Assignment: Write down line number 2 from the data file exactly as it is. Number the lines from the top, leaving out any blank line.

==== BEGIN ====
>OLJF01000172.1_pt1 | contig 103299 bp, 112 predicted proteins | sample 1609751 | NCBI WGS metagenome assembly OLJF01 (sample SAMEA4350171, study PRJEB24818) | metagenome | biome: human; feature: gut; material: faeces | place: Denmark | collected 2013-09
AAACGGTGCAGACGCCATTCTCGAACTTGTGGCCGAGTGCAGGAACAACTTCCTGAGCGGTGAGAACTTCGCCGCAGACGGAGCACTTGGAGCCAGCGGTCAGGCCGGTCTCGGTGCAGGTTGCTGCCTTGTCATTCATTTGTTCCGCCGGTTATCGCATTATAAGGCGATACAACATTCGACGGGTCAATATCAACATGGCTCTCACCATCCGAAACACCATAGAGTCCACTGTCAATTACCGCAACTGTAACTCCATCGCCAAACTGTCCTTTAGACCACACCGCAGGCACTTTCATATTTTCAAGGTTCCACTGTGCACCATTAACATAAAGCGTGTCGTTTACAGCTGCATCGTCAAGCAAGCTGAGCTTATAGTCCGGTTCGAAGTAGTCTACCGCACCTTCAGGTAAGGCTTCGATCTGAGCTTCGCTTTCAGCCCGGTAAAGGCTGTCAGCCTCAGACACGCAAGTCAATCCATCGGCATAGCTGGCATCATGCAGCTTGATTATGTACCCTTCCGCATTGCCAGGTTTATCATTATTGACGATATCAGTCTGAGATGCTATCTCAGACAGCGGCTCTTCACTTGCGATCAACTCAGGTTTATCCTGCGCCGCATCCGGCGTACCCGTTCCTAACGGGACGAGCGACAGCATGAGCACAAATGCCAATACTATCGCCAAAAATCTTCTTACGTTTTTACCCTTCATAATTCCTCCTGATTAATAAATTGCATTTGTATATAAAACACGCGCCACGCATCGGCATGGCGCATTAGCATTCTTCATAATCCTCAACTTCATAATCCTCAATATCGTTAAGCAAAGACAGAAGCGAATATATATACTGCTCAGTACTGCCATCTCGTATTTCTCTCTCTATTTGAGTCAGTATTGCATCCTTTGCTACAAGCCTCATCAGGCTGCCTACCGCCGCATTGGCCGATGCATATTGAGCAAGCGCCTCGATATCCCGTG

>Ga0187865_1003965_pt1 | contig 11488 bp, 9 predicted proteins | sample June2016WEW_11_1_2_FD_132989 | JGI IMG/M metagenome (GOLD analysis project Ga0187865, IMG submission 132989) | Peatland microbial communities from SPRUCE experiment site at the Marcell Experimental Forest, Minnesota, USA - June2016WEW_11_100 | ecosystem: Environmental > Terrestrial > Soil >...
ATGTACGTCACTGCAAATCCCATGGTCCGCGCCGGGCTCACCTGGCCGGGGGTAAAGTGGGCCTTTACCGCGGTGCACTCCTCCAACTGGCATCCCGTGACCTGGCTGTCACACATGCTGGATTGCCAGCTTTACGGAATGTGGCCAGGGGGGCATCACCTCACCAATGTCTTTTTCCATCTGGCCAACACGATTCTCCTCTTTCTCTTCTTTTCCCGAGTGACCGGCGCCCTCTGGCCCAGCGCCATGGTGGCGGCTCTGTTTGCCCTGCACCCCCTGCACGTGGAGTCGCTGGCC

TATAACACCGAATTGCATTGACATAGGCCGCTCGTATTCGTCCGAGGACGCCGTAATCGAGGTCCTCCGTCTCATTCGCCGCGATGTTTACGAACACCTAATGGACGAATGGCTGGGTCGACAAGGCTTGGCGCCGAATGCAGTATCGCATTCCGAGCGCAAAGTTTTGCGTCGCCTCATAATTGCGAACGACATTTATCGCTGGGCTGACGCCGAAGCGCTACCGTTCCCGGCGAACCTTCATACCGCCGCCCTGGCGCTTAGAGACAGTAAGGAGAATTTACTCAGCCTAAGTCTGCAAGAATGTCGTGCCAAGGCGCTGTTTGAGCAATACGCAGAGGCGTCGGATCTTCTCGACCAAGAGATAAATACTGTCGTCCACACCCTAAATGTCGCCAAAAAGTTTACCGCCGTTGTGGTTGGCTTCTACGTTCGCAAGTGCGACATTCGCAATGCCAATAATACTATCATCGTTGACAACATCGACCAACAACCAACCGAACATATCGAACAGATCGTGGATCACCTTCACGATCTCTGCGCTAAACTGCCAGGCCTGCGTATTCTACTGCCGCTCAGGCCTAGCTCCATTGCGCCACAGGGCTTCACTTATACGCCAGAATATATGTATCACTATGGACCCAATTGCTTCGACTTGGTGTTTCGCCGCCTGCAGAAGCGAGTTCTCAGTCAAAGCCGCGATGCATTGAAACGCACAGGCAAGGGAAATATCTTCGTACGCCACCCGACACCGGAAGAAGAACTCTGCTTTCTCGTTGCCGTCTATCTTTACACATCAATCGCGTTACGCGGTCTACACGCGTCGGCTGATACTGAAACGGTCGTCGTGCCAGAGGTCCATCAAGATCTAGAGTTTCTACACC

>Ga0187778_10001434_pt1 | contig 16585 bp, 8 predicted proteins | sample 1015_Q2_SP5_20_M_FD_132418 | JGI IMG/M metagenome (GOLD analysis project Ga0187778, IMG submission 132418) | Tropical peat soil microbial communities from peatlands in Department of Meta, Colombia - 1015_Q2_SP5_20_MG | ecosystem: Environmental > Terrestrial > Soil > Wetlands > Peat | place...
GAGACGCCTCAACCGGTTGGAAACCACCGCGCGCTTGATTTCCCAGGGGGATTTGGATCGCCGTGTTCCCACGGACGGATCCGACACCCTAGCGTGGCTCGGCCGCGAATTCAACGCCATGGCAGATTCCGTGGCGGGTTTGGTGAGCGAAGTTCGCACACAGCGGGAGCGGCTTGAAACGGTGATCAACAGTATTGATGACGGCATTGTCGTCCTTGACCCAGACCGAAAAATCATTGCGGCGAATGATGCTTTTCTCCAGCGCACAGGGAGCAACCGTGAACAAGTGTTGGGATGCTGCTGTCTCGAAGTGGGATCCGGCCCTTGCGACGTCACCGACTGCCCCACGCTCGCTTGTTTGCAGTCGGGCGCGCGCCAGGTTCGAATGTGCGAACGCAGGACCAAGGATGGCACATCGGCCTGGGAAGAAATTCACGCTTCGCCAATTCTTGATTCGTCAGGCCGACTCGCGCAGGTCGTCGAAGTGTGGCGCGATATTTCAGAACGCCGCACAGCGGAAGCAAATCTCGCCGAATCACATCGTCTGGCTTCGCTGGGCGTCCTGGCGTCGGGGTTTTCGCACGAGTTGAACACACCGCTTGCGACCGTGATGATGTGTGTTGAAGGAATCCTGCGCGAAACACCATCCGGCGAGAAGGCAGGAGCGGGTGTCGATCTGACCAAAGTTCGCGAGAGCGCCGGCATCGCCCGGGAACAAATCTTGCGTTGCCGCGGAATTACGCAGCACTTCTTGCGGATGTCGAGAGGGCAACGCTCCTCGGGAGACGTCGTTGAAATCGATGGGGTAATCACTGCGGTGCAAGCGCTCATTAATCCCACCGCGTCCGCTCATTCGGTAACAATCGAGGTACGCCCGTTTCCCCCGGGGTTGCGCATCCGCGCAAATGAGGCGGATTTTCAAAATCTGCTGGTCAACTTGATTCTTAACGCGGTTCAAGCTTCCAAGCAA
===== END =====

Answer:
AAACGGTGCAGACGCCATTCTCGAACTTGTGGCCGAGTGCAGGAACAACTTCCTGAGCGGTGAGAACTTCGCCGCAGACGGAGCACTTGGAGCCAGCGGTCAGGCCGGTCTCGGTGCAGGTTGCTGCCTTGTCATTCATTTGTTCCGCCGGTTATCGCATTATAAGGCGATACAACATTCGACGGGTCAATATCAACATGGCTCTCACCATCCGAAACACCATAGAGTCCACTGTCAATTACCGCAACTGTAACTCCATCGCCAAACTGTCCTTTAGACCACACCGCAGGCACTTTCATATTTTCAAGGTTCCACTGTGCACCATTAACATAAAGCGTGTCGTTTACAGCTGCATCGTCAAGCAAGCTGAGCTTATAGTCCGGTTCGAAGTAGTCTACCGCACCTTCAGGTAAGGCTTCGATCTGAGCTTCGCTTTCAGCCCGGTAAAGGCTGTCAGCCTCAGACACGCAAGTCAATCCATCGGCATAGCTGGCATCATGCAGCTTGATTATGTACCCTTCCGCATTGCCAGGTTTATCATTATTGACGATATCAGTCTGAGATGCTATCTCAGACAGCGGCTCTTCACTTGCGATCAACTCAGGTTTATCCTGCGCCGCATCCGGCGTACCCGTTCCTAACGGGACGAGCGACAGCATGAGCACAAATGCCAATACTATCGCCAAAAATCTTCTTACGTTTTTACCCTTCATAATTCCTCCTGATTAATAAATTGCATTTGTATATAAAACACGCGCCACGCATCGGCATGGCGCATTAGCATTCTTCATAATCCTCAACTTCATAATCCTCAATATCGTTAAGCAAAGACAGAAGCGAATATATATACTGCTCAGTACTGCCATCTCGTATTTCTCTCTCTATTTGAGTCAGTATTGCATCCTTTGCTACAAGCCTCATCAGGCTGCCTACCGCCGCATTGGCCGATGCATATTGAGCAAGCGCCTCGATATCCCGTG